Shares in bwin dipped 11 percent in Vienna today on the release of the company's third-quarter trading update.
The company reduced net loss by 77 percent to 5.1 million euros from 22.6 million euros during the previous-year period, and gross gaming revenue was up 20 percent to 86.2 million euros, excluding U.S. and Turkish operations. The company left the United States in 2006 after the Unlawful Internet Gambling Enforcement Act was enacted, Turkey, in March.
"bwin has not made the profit some people were waiting for," Wolfgang Matejka, chief investment officer at Meinl Bank in Vienna, told Bloomberg.
Christine Reitsamer, an analyst with Sal. Oppenheim, said that the high-profile Austrian operator has not been able to show profitable growth and gave its shares a neutral rating.
The group reported 827,000 active real-money customers, down 11 percent against the previous year but up 9 percent against the second quarter.
Improved sports betting margins, narrowed 0.7 percent to 8.5 percent, fell within bwin's full-year forecast of between 8 percent and 10 percent. Quarter on quarter, EBITDA grew 53 percent to 15.2 million, which the company attributed to the improvement in margins.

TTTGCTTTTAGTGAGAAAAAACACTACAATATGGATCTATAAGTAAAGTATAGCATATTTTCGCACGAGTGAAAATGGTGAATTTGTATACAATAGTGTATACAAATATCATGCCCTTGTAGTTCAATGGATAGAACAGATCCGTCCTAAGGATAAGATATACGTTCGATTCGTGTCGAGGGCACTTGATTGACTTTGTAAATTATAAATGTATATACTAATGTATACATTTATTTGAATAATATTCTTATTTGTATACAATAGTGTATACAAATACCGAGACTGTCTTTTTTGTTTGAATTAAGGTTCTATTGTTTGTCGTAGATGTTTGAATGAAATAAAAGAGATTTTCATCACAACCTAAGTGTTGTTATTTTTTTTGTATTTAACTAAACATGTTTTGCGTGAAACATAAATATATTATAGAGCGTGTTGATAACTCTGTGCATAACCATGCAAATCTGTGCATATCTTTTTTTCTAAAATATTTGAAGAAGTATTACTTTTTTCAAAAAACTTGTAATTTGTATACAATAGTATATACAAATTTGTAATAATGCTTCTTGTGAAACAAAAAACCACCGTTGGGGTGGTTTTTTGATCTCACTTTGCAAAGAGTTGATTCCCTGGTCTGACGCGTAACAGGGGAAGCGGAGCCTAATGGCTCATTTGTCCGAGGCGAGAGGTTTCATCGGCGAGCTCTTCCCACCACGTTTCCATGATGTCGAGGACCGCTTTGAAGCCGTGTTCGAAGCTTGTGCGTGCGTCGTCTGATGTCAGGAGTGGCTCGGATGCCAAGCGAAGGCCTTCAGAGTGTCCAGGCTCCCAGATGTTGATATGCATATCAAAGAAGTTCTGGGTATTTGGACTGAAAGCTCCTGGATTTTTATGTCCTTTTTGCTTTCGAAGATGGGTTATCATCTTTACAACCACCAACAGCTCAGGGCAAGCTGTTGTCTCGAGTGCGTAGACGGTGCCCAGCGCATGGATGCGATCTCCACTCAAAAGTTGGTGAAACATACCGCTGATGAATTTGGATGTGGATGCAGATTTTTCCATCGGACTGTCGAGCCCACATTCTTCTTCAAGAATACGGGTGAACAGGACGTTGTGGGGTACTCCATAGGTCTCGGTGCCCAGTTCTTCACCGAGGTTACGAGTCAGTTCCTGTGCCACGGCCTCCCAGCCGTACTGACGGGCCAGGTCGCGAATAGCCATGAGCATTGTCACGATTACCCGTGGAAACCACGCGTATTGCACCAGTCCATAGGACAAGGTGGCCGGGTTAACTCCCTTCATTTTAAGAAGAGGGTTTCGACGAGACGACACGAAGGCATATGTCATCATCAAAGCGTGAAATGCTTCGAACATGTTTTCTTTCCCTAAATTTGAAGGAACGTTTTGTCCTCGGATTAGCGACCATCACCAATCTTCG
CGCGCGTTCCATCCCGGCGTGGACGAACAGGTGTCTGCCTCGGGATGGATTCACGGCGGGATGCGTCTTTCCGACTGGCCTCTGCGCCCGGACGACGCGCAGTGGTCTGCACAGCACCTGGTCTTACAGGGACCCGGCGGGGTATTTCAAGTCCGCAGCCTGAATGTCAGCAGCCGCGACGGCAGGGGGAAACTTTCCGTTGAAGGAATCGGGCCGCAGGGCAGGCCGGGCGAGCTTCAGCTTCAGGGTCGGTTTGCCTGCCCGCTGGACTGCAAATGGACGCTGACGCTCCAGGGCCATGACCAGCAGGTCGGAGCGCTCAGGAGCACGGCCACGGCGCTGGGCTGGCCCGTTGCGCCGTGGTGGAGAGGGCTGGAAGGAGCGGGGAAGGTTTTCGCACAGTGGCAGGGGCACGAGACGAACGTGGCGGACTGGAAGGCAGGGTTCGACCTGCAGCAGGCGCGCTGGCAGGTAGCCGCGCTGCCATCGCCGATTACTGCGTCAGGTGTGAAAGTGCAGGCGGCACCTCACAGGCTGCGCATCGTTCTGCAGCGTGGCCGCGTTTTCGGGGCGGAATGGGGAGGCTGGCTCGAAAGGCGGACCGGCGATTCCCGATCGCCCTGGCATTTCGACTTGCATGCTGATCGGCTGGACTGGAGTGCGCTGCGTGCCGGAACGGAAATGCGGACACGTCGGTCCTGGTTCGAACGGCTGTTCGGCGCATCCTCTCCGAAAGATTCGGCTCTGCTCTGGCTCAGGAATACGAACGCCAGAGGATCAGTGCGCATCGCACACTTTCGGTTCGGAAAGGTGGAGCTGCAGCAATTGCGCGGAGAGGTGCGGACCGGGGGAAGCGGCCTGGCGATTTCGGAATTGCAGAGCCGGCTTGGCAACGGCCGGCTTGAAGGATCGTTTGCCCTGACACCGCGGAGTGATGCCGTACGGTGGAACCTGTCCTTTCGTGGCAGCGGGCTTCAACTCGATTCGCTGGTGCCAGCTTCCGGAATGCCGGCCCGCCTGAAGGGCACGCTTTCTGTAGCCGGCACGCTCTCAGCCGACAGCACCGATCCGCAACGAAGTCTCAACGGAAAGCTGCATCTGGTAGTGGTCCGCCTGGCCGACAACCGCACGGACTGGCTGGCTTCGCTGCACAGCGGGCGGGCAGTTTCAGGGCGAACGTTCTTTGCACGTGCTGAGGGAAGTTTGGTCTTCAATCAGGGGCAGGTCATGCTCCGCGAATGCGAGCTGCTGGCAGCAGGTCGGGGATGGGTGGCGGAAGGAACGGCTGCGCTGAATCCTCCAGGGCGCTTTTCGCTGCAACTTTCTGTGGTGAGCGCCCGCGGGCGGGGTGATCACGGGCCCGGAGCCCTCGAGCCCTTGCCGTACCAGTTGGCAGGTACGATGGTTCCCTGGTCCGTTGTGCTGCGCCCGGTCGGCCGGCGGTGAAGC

"We are optimistic that we will stay within the 8 to 10 percent bandwidth for the full year," said co-Chief Executive Norbert Teufelberger.
Teufelberger said that in the coming weeks, the group will shortlist three to four countries for its planned market entry into Asia.
With regard to recent European legal development, particularly in France, Teufelberger commented: "Who would have thought six months ago that France would move politically? There is movement now."
Teufelberger added that the group will aim for fourth-quarter gross gaming revenue on the level of its record quarters last year, when it reached around 97 million euros.